GORISK (2007-2010)


The Combined use of of ground-based and remote sensing techniques  as a tool for volcanic risk and health impact assessment for the Goma  region (North Kivu, Democratic Republic of Congo)


Launched in January 2007 in the frame of the STEREOII program, the GORISK project was based on a multidisciplinary approach  focused on the implementation and improvement of ground-based and spaceborne tools for volcanic risk and health impact assessment in the Goma region (North Kivu, DRC). This area (potentially 1 million people) is threatened by two highly active volcanoes: Nyiragongo and Nyamulagira. The January 2002 eruption of Nyiragongo had an important and long-term economical, socio-political and humanitarian impact on the region. Though the Nyamulagira is not a major direct threat for populations, it erupts every two years and represents a potential concern for some inhabited areas and road infrastructures.

GORISK was funded by the Belgian Federal Science Policy (SR/00/113 project) and the National Research Fund of Luxembourg (FNR/STEREOII/06/01 project). It involved four European partners: the Royal Museum for Central Africa (RMCA, coordinator), the National Museum for Natural History of Luxembourg (NMNH), the University of Luxembourg (Uni.lu) and the Second University of Naples (UniNap) and three local end-users, the Goma Volcano Observatory (GVO), the Risk Management Unit of UNOPS (RMU, also named Unité de Gestion des Risques (UGR) in French) and the Belgian NGO CEMUBAC.

The main objectives of this initiative were to provide these three interconnected end-users working in the Nyiragongo – Nyamulagira volcanic context with appropriate products and services to assess the volcanic hazards and to mitigate the related risks. It followed three parallel axes: strengthening of the local capacity with new products and services, transversal pluri-disciplinary approach and capacity building including implication and training of the end users.

GORISK was composed by the following main activities:

Satellite based observations:
o InSAR deformation measurements
o Optical data for map updates
o Optical data for volcanic plume monitoring (outsourced)

Ground based observations:
o Ground deformations measurements
o Gas and water monitoring
o Health data collection

Outputs production:
o Deformation maps and InSAR by-products
o Continuous tilt measurement
o Geochemistry dispersion maps
o GIS platform
o Updated map of Goma

Capacity building

One of the major inputs to the project was the systematic SAR acquisition obtained from ESA Category 1 projects (CAT-1 3224, CAT-1 3690). The routine acquisition was negotiated with ESA prior to the project start-up. On the equipment side, the NRF-Lux provided the project with 3 tiltmeters, 4 data acquisition and transmission system for tilt stations and 2 permanent CO2-Rn gas monitoring stations. The equipment was installed at an early stage of the project, in March and June 2007. The first GPS geodetic stations of a network of 7 that were provided as an external support by NMNH were also installed during that period. The CEMUBAC partner collected water in the Kivu provinces but it was complicated by the difficult security situation and the permanent war context in part of the province (e.g. Masisi and Walikale). Health data were analyzed by the same partner.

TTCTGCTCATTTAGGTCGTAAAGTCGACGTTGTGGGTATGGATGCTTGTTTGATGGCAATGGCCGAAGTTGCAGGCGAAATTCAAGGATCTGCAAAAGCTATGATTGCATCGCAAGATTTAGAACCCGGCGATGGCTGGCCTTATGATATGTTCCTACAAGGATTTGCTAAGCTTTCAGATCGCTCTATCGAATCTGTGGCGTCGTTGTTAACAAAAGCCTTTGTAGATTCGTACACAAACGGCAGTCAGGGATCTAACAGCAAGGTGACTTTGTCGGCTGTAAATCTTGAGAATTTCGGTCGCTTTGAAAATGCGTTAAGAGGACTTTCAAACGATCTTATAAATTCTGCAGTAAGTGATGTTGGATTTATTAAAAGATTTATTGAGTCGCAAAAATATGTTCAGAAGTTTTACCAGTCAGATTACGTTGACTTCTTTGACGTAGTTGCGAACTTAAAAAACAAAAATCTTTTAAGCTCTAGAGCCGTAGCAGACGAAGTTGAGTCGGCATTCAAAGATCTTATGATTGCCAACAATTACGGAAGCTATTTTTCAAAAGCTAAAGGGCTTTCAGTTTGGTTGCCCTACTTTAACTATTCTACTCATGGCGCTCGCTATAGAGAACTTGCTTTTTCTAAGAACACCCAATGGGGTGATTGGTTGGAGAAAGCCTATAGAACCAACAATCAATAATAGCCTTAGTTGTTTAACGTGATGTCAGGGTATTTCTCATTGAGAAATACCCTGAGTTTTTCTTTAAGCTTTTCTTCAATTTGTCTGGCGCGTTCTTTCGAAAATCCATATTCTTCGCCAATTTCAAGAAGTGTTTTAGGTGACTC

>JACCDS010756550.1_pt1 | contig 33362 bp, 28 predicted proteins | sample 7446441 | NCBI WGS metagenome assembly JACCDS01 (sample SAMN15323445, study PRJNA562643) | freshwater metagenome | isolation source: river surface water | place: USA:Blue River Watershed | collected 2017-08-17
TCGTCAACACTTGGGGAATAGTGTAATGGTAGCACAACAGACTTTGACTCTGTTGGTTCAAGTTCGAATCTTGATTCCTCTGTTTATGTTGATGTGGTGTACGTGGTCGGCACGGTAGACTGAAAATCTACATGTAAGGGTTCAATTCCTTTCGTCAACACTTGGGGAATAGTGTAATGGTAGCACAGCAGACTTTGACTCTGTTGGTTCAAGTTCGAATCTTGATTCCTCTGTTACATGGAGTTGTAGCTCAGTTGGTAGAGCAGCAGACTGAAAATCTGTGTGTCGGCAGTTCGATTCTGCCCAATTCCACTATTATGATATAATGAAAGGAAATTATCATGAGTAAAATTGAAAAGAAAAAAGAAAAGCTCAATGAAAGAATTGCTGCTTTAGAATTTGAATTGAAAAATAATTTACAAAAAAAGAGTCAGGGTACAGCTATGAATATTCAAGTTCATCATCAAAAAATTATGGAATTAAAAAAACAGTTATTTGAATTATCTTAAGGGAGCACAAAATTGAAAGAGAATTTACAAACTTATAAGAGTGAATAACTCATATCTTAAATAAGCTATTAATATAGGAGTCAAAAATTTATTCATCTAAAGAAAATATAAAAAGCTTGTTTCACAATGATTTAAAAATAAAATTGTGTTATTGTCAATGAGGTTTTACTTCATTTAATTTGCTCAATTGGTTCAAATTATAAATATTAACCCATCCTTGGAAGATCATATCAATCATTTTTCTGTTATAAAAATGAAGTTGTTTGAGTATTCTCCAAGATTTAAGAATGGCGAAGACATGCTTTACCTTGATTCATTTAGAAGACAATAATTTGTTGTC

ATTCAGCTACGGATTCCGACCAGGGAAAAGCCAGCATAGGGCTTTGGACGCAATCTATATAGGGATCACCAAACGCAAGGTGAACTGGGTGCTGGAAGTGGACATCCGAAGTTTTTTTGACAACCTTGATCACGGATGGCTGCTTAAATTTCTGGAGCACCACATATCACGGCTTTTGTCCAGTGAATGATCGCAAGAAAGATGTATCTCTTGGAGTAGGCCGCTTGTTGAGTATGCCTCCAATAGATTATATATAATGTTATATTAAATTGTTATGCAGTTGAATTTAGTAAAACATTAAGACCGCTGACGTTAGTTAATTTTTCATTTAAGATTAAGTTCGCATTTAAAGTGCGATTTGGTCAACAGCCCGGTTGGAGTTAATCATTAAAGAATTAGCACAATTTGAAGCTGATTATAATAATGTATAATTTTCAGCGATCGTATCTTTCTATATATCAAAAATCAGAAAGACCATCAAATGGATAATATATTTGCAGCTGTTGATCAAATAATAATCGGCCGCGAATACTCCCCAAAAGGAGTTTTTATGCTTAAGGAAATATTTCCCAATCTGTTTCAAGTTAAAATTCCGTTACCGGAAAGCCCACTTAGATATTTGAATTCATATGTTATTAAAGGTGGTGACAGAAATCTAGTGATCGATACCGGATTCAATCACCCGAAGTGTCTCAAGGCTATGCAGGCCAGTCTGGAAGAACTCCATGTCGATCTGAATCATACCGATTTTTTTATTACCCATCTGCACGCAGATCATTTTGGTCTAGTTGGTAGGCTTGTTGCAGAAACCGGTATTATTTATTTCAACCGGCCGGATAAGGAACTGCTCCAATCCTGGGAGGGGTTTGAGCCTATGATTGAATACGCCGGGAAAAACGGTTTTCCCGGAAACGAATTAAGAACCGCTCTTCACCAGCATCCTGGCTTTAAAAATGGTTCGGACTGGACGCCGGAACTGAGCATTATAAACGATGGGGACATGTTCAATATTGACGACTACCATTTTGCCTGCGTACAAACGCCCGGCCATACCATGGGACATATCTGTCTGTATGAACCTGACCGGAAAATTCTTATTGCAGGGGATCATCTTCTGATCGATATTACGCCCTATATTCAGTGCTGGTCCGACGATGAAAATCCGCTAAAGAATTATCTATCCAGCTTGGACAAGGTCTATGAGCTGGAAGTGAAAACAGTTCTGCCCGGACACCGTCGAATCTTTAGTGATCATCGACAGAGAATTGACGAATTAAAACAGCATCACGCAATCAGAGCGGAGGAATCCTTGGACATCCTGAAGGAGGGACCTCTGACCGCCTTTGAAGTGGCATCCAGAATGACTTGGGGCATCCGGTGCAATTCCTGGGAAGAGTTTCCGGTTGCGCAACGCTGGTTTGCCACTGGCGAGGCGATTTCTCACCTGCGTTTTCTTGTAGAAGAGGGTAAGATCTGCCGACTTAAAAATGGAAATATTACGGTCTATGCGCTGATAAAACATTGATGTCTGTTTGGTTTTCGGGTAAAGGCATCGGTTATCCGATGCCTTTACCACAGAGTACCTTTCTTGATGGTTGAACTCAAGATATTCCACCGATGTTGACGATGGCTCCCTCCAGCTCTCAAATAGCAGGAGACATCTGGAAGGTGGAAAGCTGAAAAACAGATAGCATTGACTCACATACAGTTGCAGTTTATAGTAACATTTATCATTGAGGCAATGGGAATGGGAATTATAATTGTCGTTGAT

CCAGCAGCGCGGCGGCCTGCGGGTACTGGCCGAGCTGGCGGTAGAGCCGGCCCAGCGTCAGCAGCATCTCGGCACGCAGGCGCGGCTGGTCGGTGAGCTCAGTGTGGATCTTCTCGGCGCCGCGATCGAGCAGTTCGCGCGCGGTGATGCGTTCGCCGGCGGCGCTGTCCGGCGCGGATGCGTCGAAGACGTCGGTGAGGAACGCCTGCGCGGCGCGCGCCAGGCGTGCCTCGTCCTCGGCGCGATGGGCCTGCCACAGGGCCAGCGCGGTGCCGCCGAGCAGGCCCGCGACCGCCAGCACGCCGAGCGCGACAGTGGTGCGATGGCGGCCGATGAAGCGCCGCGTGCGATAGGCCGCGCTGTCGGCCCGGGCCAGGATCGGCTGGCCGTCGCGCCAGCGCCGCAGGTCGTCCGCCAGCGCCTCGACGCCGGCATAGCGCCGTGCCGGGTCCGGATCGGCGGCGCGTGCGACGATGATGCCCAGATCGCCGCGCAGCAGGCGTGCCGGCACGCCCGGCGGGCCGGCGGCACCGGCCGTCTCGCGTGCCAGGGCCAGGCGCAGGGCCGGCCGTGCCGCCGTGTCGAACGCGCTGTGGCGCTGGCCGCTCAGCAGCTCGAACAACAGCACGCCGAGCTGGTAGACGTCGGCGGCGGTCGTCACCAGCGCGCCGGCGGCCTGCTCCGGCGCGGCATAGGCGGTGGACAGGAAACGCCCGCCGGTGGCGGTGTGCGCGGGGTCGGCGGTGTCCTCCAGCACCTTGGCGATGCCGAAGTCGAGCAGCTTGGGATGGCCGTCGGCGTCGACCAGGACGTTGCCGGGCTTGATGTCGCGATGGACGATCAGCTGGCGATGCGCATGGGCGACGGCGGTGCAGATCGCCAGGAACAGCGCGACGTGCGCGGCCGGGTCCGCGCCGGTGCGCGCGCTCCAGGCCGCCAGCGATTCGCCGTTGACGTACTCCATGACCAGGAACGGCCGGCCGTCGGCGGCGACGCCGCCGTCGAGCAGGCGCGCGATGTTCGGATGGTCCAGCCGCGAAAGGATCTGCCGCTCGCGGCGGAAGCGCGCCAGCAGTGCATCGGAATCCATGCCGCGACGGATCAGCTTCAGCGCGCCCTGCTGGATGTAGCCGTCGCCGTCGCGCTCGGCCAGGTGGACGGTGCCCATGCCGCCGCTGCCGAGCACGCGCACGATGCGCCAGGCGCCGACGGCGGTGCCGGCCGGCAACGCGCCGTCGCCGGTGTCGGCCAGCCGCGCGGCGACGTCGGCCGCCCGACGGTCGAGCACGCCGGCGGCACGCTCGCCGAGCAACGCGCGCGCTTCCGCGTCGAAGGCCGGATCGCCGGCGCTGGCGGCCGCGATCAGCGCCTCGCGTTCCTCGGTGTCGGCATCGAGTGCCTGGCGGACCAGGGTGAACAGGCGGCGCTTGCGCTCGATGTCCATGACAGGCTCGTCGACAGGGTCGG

Though the project was often threatened and its achievement endangered by looting, sabotage, plane crash, insecurity, collapse of the local structures, war and field inaccessibility…, the experience has demonstrated that the huge energy spent into tedious management struggles was worthy. In particular, the last eruption of the Nyamulagira in January 2010 allowed demonstrating the efficiency of the new tools and methods we developed. That eruption was indeed the first one ever monitored in the Virunga simultaneously and in real time with so many different disciplines: seismology, satellite radar interferometry (InSAR), tiltmetry, GPS, thermal, geochemical and visual observations. In addition, it provided the local actors and scientists with the opportunity to evaluate the preparedness for managing the next crisis for the inevitable eruption of the close neighbour Nyiragongo , which is the major concern for the city of Goma.

The project also allowed shedding light on some broader and more fundamental questions related to plate tectonic and contributed to advance the knowledge of the continental rifting processes in general and the East African Rift in particular (see for instance the unravelling of the 2002 eruption and the study of the 2008 Bukavu earthquake that contribute to the understanding of the opening of those portions of the EAR).

Motivated and organized by GORISK partners, the first « Active Volcanism & COntinental Rifting (AVCOR) with special focus on the Virunga (Nord Kivu, DRC) » meeting organized in Luxembourg in November 2007 also initiated a much broader initiative of a working group composed by scientists from North and South. Eighty participants from 19 countries attended to this workshop, including 15 participants from 6 African countires who (co-)authored >25% of the contributions.
The collaborative spirit that has and still prevails also served the discussions of scientific questions or research orientation, priorities, and policies to be developed at the local, regional, and continental scale. These aspects have been discussed during the AVCOR meeting, but also at the Lake Kivu international meeting held in Gisenyi (Rwanda) in January 2010 which issued with a white paper on the setup of an integrated research framework.

Finally, the fallouts of GORISK stirred more projects introduced among others to European, German and Canadian space agencies to carry on the study of the Virunga and other parts of the EAR.

The final report of the GORISK project is online HERE.